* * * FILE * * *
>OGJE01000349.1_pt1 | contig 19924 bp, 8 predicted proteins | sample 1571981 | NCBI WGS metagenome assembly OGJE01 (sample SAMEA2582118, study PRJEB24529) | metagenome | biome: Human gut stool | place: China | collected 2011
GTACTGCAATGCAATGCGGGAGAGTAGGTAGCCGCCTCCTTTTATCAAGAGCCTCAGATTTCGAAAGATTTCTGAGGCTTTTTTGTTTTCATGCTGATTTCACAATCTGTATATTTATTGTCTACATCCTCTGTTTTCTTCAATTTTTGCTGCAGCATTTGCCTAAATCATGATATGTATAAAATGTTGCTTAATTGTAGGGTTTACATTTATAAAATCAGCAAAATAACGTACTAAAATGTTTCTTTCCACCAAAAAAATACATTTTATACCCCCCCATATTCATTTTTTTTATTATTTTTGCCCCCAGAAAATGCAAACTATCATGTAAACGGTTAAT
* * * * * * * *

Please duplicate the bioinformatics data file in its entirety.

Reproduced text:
>OGJE01000349.1_pt1 | contig 19924 bp, 8 predicted proteins | sample 1571981 | NCBI WGS metagenome assembly OGJE01 (sample SAMEA2582118, study PRJEB24529) | metagenome | biome: Human gut stool | place: China | collected 2011
GTACTGCAATGCAATGCGGGAGAGTAGGTAGCCGCCTCCTTTTATCAAGAGCCTCAGATTTCGAAAGATTTCTGAGGCTTTTTTGTTTTCATGCTGATTTCACAATCTGTATATTTATTGTCTACATCCTCTGTTTTCTTCAATTTTTGCTGCAGCATTTGCCTAAATCATGATATGTATAAAATGTTGCTTAATTGTAGGGTTTACATTTATAAAATCAGCAAAATAACGTACTAAAATGTTTCTTTCCACCAAAAAAATACATTTTATACCCCCCCATATTCATTTTTTTTATTATTTTTGCCCCCAGAAAATGCAAACTATCATGTAAACGGTTAAT